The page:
Plague can be successfully treated with antibiotics. Once a patient is diagnosed with suspected plague they should be hospitalized and, in the case of pneumonic plague, medically isolated. Laboratory tests should be done, including blood cultures for plague bacteria and microscopic examination of lymph node, blood, and sputum samples. Antibiotic treatment should begin as soon as possible after laboratory specimens are taken. To prevent a high risk of death in patients with pneumonic plague, antibiotics should be given as soon as possible, preferably within 24 hours of the first symptoms.
Yes. Although cases can occur any time of the year, most cases in the United States are acquired from late spring to early fall.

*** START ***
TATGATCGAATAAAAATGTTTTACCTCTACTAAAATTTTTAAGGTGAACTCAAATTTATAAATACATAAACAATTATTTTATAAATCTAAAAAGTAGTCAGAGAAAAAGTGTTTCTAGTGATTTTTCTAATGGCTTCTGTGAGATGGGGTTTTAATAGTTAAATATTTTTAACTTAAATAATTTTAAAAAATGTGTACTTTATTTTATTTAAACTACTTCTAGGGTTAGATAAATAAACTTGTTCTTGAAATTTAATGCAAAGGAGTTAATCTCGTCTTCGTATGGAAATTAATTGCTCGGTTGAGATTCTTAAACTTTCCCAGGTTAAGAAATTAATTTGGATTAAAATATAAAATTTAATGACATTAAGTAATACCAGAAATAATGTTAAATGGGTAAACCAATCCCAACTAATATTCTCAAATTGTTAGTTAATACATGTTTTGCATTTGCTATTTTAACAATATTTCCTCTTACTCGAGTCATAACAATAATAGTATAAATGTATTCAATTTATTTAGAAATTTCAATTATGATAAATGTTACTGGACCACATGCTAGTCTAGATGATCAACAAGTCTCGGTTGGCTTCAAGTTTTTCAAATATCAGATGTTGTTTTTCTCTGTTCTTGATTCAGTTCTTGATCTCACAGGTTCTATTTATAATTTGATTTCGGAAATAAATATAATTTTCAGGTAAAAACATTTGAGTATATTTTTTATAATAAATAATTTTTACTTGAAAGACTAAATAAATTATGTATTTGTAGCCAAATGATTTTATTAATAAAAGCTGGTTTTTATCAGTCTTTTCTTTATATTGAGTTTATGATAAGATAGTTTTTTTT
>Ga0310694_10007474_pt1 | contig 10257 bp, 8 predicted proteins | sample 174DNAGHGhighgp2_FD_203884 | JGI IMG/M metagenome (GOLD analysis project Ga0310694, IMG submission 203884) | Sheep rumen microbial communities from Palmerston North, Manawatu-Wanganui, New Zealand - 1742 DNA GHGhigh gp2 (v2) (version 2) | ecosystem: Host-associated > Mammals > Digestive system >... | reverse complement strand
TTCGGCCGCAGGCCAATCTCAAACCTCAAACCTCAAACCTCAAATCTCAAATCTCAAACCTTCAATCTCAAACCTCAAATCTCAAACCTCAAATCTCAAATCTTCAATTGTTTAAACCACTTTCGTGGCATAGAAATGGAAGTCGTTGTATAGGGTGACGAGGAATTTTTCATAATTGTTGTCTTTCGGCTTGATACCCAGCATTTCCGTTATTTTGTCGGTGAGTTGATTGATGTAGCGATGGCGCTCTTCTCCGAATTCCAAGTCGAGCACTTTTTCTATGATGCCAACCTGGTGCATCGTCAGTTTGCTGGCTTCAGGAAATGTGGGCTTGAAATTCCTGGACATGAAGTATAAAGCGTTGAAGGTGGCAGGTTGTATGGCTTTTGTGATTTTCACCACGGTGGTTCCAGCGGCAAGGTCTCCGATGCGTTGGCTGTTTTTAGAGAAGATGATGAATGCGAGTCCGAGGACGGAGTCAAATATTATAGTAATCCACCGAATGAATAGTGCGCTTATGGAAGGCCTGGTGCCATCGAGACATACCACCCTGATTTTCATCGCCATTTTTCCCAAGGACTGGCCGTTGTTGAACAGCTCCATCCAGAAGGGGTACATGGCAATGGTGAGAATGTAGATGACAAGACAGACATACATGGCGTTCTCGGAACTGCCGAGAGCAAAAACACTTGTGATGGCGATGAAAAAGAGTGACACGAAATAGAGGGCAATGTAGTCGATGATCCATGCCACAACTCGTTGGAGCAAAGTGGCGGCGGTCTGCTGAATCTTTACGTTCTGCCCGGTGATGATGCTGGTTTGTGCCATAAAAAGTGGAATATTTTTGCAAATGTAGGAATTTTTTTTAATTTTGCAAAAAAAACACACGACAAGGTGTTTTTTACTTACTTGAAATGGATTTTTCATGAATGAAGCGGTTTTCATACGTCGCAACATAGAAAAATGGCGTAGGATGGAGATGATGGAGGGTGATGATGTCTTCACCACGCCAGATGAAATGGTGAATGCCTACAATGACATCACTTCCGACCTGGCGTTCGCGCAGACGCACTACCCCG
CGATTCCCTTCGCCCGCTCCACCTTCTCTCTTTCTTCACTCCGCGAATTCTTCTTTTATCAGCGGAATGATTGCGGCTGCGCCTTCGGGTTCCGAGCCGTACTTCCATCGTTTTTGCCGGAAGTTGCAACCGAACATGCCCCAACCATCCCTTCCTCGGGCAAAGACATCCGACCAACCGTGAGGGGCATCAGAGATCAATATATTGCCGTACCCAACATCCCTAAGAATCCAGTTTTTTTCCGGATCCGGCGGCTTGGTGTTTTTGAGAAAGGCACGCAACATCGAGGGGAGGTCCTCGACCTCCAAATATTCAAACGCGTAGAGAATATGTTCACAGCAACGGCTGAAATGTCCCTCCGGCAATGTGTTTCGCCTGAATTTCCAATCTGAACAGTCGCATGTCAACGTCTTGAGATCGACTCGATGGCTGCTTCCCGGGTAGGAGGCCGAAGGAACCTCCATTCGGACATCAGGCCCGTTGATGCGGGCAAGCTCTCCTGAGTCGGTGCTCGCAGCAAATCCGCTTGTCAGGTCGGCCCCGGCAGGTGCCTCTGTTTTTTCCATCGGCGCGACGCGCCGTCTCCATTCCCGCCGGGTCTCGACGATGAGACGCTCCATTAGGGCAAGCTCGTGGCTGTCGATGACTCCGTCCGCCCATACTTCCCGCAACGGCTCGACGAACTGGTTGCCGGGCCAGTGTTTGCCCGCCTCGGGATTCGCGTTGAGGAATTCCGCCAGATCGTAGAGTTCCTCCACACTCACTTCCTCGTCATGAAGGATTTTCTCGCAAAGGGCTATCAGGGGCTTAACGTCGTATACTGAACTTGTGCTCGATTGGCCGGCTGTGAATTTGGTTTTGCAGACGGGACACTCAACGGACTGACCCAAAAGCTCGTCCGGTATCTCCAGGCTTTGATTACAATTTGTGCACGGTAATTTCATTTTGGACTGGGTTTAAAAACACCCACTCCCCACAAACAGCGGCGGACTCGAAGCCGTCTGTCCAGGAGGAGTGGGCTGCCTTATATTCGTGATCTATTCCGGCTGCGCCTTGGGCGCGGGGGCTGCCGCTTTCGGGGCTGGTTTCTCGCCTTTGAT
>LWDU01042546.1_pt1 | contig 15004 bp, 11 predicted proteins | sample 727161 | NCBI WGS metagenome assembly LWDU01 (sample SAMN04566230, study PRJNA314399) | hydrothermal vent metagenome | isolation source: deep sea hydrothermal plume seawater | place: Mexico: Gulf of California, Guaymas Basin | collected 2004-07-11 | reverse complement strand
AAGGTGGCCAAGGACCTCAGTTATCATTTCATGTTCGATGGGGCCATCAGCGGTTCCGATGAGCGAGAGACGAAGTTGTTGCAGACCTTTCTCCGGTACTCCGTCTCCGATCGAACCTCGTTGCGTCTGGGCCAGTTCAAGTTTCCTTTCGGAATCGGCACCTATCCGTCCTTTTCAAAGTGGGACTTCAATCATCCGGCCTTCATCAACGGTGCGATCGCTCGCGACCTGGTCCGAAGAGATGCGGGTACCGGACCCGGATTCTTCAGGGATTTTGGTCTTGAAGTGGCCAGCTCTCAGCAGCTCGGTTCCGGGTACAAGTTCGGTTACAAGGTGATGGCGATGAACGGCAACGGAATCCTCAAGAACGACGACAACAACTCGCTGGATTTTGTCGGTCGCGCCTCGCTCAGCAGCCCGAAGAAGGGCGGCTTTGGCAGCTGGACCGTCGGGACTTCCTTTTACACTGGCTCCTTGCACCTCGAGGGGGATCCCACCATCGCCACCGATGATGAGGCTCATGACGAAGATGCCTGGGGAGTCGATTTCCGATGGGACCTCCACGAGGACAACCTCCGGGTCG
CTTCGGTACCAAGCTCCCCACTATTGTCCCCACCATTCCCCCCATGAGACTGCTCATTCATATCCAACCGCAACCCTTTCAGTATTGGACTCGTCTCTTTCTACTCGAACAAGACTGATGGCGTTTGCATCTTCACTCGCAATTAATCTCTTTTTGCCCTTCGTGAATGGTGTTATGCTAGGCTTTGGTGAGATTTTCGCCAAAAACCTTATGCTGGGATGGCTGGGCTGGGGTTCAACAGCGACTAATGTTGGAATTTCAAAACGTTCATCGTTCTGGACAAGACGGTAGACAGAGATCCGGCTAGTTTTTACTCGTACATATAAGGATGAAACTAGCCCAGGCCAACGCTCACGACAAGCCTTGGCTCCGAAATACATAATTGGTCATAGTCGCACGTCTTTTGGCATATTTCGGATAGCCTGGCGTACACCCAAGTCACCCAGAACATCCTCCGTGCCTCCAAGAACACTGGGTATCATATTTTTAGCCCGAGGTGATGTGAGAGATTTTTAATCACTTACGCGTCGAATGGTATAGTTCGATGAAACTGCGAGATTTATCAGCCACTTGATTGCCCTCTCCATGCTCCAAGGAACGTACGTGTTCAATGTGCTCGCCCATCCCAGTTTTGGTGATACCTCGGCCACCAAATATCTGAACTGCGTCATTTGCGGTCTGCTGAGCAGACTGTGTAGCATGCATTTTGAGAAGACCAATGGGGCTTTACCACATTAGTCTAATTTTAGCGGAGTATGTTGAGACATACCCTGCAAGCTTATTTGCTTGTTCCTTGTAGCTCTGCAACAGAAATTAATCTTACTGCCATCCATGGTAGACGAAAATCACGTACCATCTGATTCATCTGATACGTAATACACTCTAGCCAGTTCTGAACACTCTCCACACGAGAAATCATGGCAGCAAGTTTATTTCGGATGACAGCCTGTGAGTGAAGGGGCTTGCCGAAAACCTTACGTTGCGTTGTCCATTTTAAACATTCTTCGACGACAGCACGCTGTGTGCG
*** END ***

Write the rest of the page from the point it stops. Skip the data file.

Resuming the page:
Plague occurs in rural and semi-rural areas of the western United States. Plague is most common in the southwestern states, particularly New Mexico, Arizona, and Colorado.
Human plague occurs in areas where the bacteria are present in wild rodent populations. The risks are generally highest in rural and semi-rural areas, including homes that provide food and shelter for various ground squirrels, chipmunks and wood rats, or other areas where you may encounter rodents.
A plague vaccine is not available. New plague vaccines are in development but are not expected to be commercially available in the immediate future.